@article{c1125da2e55e4fbb82f4df24c9b96c29,

title = "Parameterized maximum and average degree approximation in topic-based publish-subscribe overlay network design",

abstract = "Publish/subscribe communication systems where nodes subscribe to many different topics of interest are becoming increasingly more common. Designing overlay networks that connect the nodes subscribed to each distinct topic is hence a fundamental problem in these systems. For scalability and efficiency, it is important to keep the degree of the nodes in the publish/subscribe system low. Ideally one would like to be able not only to keep the average degree of the nodes low, but also to ensure that all nodes have equally the same degree, giving rise to the following problem: Given a collection of nodes and their topic subscriptions, connect the nodes into a graph with low average and maximum degree such that for each topic t, the graph induced by the nodes interested in t is connected. We present the first polynomial time parameterized sublinear approximation algorithm for this problem. We also propose a heuristic for constructing topic-connected networks with low average degree and diameter 2 and validate our results through simulations.",

keywords = "multicast, optimization problems, overlay networks, peer to peer, publish/subscribe",

author = "Melih Onus and Andrea Richa",

note = "Funding Information: In this paper, we study a new optimization problem (Low-TCO) that constructs a practical and scalable overlay network for publish/subscribe communication with many topics. We present a topic-connected overlay network design algorithm (Low-ODA) which approximates both average degree and maximum degree well. We anticipate that the parameterized algorithmic framework proposed by Low-ODA will be applicable in other network design domains where, for scalability, it is important to keep both the maximum degree as well as the average degree of an overlay network low. Examples of such application domains are in the design of survivable networks [18] and in wireless networks [15] . As future work, we would like to build upon our 2D-ODA algorithm, by formally and experimentally evaluating the hardness of obtaining a topic-connected overlay design algorithm which achieves a “good” trade-off between low diameter and low node degree. This basically amounts to a bicriteria optimization problem and we have to be able to “quantify” the relative importance of optimizing over these two parameters (e.g., in the 2D-ODA algorithm we restrict our attention to networks of diameter 2, while aiming at maintaining the average degree low). Another open problem is overlay networks with logarithmic diameters as in distributed systems such as DHT and small-world networks. Two other important lines for future work would be to design efficient distributed algorithms for the Low-TCO problem, and to look at this problem under the line of a dynamic configuration of the node set V and the interest assignment I . Melih Onus received the BS degree in computer engineering from Bilkent University, Turkey in 2003. He received Ph.D. degree in computer science from Arizona State University (ASU), Tempe, in 2009. He is currently an instructor at TOBB University of Economics and Technology, Turkey. His research interests are in the areas of distributed computing, computer networks and algorithms. Andrea W. Richa is an Associate Professor at the Department of Computer Science and Engineering at Arizona State University, Tempe, since August 2004. She joined this department as an Assistant Professor in August 1998. Prof. Richa received her M.S. and Ph.D. degrees from the School of Computer Science at Carnegie Mellon University, in 1995 and 1998, respectively. She also earned an M.S. degree in Computer Systems from the Graduate School in Engineering (COPPE), and a B.S. degree in Computer Science, both at the Federal University of Rio de Janeiro, Brazil, in 1992 and 1990, respectively. Prof. Richa's main area of research is in network algorithms. Some of the topics Dr. Richa has worked on include packet scheduling, distributed load balancing, packet routing, mobile network clustering and routing protocols, and distributed data tracking. Prof. Richa's data tracking (or name lookup) algorithm has been widely recognized as the first benchmark algorithm for the development of distributed databases in peer-topeer networking, having being references by over 130 academic journal or conference publications to date, and being implemented as part of two of the current leading projects in peer-to-peer networking. Dr. Richa's was the recipient of an NSF CAREER Award in 1999. For a selected list of her publications, CV, and current research projects, please visit http://www.public.asu.edu/aricha . Publisher Copyright: {\textcopyright} 2015 Elsevier B.V.",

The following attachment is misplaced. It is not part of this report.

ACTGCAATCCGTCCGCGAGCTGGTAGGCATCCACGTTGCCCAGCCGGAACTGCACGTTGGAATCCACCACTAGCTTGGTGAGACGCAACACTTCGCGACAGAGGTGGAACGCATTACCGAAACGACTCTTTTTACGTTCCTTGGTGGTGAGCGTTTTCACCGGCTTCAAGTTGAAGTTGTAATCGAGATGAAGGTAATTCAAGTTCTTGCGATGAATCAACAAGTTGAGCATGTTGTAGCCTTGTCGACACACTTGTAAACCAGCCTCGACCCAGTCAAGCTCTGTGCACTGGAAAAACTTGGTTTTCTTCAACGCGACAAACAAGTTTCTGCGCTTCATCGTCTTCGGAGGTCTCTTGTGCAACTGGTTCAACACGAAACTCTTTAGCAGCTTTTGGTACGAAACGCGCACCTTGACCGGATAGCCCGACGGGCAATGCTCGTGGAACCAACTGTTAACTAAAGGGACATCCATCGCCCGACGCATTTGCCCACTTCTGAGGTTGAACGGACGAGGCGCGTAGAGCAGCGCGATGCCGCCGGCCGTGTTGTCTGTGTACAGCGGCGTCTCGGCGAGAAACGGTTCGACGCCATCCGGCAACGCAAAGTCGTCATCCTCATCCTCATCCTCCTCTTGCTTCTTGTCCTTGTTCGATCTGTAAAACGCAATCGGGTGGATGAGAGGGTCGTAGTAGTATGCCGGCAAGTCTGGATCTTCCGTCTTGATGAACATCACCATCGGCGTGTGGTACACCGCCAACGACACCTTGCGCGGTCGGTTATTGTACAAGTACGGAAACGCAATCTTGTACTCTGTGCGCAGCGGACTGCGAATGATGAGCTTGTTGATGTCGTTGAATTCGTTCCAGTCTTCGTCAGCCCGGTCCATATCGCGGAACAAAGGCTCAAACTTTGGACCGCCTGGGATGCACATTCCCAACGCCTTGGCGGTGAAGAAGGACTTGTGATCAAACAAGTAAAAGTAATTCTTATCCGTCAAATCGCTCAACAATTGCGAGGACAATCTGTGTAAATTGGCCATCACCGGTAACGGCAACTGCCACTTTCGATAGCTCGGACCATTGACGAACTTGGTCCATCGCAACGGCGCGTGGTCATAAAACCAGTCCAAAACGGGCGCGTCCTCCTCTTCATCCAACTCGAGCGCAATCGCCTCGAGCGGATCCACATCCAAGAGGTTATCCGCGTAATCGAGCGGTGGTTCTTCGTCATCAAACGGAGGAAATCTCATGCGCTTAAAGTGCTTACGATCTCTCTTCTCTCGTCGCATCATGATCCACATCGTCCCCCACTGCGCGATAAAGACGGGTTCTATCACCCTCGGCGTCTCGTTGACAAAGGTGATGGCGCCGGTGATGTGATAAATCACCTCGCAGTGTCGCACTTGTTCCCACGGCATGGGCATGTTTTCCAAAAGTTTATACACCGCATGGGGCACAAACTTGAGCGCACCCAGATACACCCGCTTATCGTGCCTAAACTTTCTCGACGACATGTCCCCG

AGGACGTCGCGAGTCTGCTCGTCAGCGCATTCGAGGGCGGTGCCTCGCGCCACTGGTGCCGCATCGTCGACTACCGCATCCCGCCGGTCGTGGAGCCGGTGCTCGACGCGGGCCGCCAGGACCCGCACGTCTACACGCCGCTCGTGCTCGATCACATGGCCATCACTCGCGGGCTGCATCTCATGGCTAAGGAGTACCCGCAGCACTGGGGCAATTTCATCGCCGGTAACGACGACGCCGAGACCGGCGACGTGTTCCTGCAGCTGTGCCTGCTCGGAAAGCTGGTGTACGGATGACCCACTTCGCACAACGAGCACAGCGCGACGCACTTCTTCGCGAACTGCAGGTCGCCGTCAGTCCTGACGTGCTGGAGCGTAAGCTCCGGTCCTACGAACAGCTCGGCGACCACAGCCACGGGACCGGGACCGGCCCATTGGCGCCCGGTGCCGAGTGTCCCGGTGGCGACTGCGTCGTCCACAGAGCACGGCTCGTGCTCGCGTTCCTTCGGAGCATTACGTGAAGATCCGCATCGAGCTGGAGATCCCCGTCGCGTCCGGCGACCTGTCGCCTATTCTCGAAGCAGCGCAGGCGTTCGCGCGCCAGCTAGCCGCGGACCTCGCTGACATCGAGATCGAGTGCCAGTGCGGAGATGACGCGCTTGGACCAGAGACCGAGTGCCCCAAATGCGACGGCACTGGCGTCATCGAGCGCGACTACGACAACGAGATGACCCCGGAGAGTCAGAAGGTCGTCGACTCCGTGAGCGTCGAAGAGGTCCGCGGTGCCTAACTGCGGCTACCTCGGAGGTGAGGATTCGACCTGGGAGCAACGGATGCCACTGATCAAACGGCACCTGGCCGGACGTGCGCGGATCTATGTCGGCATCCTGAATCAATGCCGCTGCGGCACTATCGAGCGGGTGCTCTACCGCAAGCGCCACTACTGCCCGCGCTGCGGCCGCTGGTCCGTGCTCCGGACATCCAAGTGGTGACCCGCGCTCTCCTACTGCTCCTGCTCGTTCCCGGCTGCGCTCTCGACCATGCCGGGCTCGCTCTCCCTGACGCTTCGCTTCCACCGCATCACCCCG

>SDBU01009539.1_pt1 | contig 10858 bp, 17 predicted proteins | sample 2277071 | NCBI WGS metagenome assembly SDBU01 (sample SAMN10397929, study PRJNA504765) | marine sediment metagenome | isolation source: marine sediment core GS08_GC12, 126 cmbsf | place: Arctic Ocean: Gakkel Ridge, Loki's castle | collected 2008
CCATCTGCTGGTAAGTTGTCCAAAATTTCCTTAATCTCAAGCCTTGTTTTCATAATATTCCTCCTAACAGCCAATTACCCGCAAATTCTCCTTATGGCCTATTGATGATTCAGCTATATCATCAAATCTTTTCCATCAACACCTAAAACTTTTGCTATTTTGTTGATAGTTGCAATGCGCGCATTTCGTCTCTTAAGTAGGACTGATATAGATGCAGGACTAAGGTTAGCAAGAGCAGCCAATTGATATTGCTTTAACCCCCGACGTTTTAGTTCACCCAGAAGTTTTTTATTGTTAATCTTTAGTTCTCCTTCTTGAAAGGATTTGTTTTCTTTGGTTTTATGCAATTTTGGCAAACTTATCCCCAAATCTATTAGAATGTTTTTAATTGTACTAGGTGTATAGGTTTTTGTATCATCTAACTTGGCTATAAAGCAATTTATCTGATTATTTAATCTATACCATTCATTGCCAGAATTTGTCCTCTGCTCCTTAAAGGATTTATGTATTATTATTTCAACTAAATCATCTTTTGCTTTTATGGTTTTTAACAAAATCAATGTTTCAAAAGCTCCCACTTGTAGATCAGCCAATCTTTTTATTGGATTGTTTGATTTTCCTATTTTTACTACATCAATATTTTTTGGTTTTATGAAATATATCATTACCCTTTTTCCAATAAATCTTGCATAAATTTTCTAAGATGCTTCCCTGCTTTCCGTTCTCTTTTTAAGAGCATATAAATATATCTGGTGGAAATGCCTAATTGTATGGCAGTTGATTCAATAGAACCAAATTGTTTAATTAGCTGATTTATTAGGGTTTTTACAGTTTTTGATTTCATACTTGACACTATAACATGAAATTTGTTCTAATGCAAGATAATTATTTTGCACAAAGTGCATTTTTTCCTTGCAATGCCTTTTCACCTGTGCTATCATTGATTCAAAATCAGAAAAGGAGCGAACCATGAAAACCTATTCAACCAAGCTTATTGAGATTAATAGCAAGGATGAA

year = "2016",

month = jan,

day = "15",

doi = "10.1016/j.comnet.2015.10.023",

language = "English (US)",

volume = "94",

pages = "307--317",

journal = "Computer Networks",

issn = "1389-1286",

publisher = "Elsevier",

}